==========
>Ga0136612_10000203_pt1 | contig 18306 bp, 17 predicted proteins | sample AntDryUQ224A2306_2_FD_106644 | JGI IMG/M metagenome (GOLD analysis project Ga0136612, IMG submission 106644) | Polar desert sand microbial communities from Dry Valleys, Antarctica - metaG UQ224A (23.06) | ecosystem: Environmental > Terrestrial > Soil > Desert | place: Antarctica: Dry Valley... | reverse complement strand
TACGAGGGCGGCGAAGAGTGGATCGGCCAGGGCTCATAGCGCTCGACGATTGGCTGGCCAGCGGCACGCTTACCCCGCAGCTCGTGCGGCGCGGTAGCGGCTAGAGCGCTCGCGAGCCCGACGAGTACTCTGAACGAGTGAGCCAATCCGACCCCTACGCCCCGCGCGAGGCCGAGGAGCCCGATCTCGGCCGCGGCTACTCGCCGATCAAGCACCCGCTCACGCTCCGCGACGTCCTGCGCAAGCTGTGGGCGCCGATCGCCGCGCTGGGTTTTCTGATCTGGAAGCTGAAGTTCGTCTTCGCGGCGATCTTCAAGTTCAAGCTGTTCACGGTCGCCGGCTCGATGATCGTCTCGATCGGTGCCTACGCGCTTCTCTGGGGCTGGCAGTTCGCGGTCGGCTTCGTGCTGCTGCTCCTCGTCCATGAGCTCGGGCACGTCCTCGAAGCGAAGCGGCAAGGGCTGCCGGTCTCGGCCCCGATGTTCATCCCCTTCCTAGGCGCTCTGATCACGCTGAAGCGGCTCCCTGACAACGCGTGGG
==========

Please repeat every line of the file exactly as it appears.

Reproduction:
>Ga0136612_10000203_pt1 | contig 18306 bp, 17 predicted proteins | sample AntDryUQ224A2306_2_FD_106644 | JGI IMG/M metagenome (GOLD analysis project Ga0136612, IMG submission 106644) | Polar desert sand microbial communities from Dry Valleys, Antarctica - metaG UQ224A (23.06) | ecosystem: Environmental > Terrestrial > Soil > Desert | place: Antarctica: Dry Valley... | reverse complement strand
TACGAGGGCGGCGAAGAGTGGATCGGCCAGGGCTCATAGCGCTCGACGATTGGCTGGCCAGCGGCACGCTTACCCCGCAGCTCGTGCGGCGCGGTAGCGGCTAGAGCGCTCGCGAGCCCGACGAGTACTCTGAACGAGTGAGCCAATCCGACCCCTACGCCCCGCGCGAGGCCGAGGAGCCCGATCTCGGCCGCGGCTACTCGCCGATCAAGCACCCGCTCACGCTCCGCGACGTCCTGCGCAAGCTGTGGGCGCCGATCGCCGCGCTGGGTTTTCTGATCTGGAAGCTGAAGTTCGTCTTCGCGGCGATCTTCAAGTTCAAGCTGTTCACGGTCGCCGGCTCGATGATCGTCTCGATCGGTGCCTACGCGCTTCTCTGGGGCTGGCAGTTCGCGGTCGGCTTCGTGCTGCTGCTCCTCGTCCATGAGCTCGGGCACGTCCTCGAAGCGAAGCGGCAAGGGCTGCCGGTCTCGGCCCCGATGTTCATCCCCTTCCTAGGCGCTCTGATCACGCTGAAGCGGCTCCCTGACAACGCGTGGG